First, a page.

I'm an amateur math/crypto/CS passionate, but I find myself without any degree or certification that gives credit to my skill-set, specially on math and crypto. Currently I'm designing cryptosystem on non-commutative cryptography, trying to cryptoanalise my own trapdoor functions, measuring security parameters, testing new platform groups, etc. Eventually I write down all my investigations and write a paper if it's something to take into consideration.

I think that a professional on the field would classify my work as pure recreational, but I'd like to dedicate my working life as someone who uses math/crypto at computer security level.

Is there any degree/title/certification that is respectable and valuable enough? By "valuable enough" I mean that does not just cover the basics and that must be updated to nowadays times.


closed as primarily opinion-based by e-sushi Sep 28 '18 at 22:59

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    $\begingroup$ I am not aware of any in the field of cryptography itself. In the security area, there are certifications, e.g. CISSP. The reason might be, many certifications are mostly relevant in the business world, and there security plays a big role while cryptography is mostly research. $\endgroup$ – tylo Sep 26 '18 at 13:30
  • $\begingroup$ A degree? Like, a PhD in a cryptography field? $\endgroup$ – forest Sep 26 '18 at 13:50

Cryptography is a quite academic field. Outside of universities, practice of cryptography tends to be "applied crypto", which feeds on academic papers while contributing its own perspective on things, in particular with regards to implementation issues. In any case, this means that whatever you do in cryptography will involve reading a lot of research papers, and, correspondingly, the formal degrees about it are academic. If you want to go that road and be recognized as a "cryptographer" through certifications and degrees, then go get a PhD or at the very least a Master's degree in cryptography.

There are alternate roads to building your crypto street cred:

  • You might demonstrate your deep knowledge of the field by flooding some well-known public forums or Q&A sites (e.g. this very site, crypto.stackexchange.com) with hundreds of well-researched and explained answers that make people instinctively think of you as "that guy knows his stuff".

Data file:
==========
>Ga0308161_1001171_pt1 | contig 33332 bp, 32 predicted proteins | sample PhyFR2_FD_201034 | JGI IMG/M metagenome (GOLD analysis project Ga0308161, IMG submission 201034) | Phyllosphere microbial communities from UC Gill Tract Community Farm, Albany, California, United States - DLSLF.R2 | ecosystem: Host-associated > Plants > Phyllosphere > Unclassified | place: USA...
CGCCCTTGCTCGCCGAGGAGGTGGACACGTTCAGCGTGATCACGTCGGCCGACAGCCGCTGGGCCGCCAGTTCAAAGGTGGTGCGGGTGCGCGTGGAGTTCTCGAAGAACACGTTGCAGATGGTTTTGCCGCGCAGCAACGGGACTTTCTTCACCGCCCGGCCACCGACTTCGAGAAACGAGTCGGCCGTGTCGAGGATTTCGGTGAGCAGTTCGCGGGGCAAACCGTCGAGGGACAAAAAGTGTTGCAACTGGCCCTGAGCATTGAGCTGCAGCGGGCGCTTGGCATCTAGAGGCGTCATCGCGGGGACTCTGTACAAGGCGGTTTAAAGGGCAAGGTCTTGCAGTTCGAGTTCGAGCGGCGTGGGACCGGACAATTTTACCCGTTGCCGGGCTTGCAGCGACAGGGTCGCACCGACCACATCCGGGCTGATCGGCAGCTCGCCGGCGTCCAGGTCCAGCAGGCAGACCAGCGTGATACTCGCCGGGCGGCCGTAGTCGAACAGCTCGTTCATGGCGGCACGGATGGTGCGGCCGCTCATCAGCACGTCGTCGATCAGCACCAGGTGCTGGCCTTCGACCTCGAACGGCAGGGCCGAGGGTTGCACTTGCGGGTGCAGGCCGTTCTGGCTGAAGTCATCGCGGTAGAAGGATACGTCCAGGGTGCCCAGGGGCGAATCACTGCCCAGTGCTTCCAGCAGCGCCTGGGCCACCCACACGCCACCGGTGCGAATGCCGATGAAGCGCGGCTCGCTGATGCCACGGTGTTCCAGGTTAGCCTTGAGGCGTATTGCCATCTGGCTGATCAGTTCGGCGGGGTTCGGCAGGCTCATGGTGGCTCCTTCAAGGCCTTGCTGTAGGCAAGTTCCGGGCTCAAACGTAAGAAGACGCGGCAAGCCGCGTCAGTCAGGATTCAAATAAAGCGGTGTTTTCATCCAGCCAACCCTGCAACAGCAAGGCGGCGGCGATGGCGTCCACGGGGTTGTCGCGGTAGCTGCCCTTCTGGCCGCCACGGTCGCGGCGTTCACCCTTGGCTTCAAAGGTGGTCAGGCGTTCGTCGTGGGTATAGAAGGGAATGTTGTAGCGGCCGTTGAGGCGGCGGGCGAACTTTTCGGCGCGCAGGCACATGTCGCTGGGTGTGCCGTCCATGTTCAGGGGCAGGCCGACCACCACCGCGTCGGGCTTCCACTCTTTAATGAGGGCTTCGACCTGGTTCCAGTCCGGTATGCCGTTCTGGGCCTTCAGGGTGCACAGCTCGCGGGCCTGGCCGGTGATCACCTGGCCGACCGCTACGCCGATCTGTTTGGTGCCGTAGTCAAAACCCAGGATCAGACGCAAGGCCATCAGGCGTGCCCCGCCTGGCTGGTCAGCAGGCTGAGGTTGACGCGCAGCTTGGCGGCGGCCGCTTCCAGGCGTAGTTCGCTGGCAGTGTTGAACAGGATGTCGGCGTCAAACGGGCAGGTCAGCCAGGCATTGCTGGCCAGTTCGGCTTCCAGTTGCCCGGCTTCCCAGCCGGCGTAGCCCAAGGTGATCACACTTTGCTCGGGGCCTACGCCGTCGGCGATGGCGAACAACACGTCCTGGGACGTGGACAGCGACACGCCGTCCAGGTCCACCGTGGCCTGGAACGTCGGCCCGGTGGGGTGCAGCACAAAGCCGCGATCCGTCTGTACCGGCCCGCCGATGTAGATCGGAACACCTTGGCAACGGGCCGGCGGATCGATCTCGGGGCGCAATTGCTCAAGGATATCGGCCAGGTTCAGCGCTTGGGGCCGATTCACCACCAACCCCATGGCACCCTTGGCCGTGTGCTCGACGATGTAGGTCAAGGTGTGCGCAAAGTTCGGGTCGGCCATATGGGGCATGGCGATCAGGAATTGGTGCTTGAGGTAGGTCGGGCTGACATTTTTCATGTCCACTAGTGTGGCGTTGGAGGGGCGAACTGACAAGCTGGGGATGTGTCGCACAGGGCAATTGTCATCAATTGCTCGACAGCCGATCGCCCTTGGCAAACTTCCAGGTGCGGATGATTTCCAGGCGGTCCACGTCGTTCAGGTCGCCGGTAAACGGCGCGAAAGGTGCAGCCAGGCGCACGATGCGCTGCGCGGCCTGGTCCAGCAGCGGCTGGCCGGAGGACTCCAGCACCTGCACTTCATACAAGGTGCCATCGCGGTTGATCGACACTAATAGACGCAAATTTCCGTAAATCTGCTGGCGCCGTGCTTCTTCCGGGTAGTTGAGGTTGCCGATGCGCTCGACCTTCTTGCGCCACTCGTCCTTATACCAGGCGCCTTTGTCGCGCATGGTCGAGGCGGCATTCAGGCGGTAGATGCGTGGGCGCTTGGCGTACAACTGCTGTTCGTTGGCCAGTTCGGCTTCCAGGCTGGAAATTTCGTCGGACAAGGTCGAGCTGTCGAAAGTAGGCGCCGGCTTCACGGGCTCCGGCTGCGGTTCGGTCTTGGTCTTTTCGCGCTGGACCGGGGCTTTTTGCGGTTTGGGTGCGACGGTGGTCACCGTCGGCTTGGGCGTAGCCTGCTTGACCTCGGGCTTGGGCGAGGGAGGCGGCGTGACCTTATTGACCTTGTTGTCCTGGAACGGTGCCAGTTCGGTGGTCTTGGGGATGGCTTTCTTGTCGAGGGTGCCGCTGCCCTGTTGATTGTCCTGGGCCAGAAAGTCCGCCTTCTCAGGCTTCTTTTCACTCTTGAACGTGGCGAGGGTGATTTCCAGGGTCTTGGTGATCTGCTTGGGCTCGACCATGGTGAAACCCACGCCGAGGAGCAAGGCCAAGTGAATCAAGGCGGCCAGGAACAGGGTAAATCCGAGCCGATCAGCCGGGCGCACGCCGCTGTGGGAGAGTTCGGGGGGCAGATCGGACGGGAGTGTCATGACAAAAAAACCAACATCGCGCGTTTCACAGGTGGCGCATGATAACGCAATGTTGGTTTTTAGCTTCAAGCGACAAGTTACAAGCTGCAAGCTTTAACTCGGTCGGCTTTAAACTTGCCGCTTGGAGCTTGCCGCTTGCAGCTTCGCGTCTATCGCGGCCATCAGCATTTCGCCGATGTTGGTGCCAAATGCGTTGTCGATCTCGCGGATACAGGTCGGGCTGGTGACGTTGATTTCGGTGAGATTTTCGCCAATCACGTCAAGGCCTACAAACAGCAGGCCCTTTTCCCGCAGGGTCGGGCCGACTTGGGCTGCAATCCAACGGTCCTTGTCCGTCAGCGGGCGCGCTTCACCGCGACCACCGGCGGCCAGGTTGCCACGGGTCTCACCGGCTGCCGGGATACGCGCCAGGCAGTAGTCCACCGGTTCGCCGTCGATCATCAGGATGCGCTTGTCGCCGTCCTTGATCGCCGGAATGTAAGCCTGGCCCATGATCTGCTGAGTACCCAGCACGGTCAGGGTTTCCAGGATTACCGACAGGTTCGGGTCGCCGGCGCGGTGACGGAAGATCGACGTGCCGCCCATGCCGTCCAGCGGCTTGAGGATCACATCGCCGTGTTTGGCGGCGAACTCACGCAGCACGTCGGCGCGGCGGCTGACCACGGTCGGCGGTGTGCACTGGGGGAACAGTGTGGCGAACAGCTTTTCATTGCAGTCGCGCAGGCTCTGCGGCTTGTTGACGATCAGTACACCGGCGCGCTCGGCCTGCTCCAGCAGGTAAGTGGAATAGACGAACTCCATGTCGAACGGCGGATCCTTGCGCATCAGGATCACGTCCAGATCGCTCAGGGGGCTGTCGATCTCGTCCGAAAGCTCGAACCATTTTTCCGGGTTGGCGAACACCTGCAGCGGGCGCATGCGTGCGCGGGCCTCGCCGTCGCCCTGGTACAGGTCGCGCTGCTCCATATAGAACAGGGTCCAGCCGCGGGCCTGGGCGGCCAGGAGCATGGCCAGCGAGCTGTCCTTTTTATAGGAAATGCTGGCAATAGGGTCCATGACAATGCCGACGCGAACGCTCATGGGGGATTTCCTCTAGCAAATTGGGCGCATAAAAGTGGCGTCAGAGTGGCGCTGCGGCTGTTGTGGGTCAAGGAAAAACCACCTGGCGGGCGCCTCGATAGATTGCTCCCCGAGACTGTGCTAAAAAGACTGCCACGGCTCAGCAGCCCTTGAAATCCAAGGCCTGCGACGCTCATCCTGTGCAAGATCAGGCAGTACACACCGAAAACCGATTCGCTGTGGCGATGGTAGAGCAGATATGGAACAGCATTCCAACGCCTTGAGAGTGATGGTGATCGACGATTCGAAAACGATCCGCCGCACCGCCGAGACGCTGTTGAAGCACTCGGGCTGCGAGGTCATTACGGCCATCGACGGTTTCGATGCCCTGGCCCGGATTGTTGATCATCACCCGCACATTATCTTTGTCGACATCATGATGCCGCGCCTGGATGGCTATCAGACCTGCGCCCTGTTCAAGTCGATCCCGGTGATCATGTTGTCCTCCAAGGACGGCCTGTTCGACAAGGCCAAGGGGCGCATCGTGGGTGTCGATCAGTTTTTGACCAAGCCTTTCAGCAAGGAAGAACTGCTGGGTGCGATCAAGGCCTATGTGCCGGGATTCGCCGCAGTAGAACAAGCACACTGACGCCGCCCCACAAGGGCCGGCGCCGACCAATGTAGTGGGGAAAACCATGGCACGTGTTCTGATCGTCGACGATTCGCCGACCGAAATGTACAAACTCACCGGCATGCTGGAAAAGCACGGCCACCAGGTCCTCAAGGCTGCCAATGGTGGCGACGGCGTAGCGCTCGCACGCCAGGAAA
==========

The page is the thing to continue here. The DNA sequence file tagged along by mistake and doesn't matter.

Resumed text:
• While paper publication in peer-reviewed conferences or journals is a difficult art, "publishing" software implementations is simple; you just have to create a free GitHub account, and roll with it. If you manage to write some kick-ass piece of crypto software, that people find useful and appears to be of high coding quality, then you could also gain some reasonable level of recognition.

  • There occasionally are some "cryptographic competitions" (some are referenced here; an ongoing one is the NIST call for Post-Quantum algorithms) in which anybody can submit a "candidate". This is substantial work, and little glory is achieved if it gets broken right away. But if a candidate survives one or two rounds, then it can lend some credibility to the authors.

The common theme in all of these is that you should show, at all times, that you understand the academic side of things, and you know not to make unsubstantiated outrageous claims of security.

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    $\begingroup$ A note on the first bullet point: Reputation (points) and competency are not necessarily correlated. There are plenty of knowledge users that don't have high rep, due to not being very active. So be sure to judge by a users Q/As, rather than rep. $\endgroup$ – Ella Rose Sep 26 '18 at 15:04
  • $\begingroup$ @Thomas Pornin: Thanks for your time. Been recognized as a cryptographer is something I don't want to, but as someone that can deploy crypto, tending to be security schemes applied to software, networking, hardware and eventually contributing to the community with the research done. I see that the norm is going for a PhD on security related fields that involve cryptography (seems like there are no masters that only cover Cryptography as a one on my country) $\endgroup$ – kub0x Sep 26 '18 at 15:54
  • $\begingroup$ As for "and you know not to make unsubstantiated outrageous claims of security" I respect the work of others, making non sense security affirmations deceives and masks a false sensation of security, also would harm myself and my credibility. $\endgroup$ – kub0x Sep 26 '18 at 15:59

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